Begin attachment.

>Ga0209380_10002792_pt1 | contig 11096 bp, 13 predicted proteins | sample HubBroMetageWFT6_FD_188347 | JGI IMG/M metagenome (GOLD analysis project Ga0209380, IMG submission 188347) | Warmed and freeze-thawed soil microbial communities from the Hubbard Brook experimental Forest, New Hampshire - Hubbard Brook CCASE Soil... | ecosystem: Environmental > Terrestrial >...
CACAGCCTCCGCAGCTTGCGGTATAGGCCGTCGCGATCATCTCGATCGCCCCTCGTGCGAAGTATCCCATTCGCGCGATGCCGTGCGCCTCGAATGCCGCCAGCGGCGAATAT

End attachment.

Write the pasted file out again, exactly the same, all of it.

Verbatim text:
>Ga0209380_10002792_pt1 | contig 11096 bp, 13 predicted proteins | sample HubBroMetageWFT6_FD_188347 | JGI IMG/M metagenome (GOLD analysis project Ga0209380, IMG submission 188347) | Warmed and freeze-thawed soil microbial communities from the Hubbard Brook experimental Forest, New Hampshire - Hubbard Brook CCASE Soil... | ecosystem: Environmental > Terrestrial >...
CACAGCCTCCGCAGCTTGCGGTATAGGCCGTCGCGATCATCTCGATCGCCCCTCGTGCGAAGTATCCCATTCGCGCGATGCCGTGCGCCTCGAATGCCGCCAGCGGCGAATAT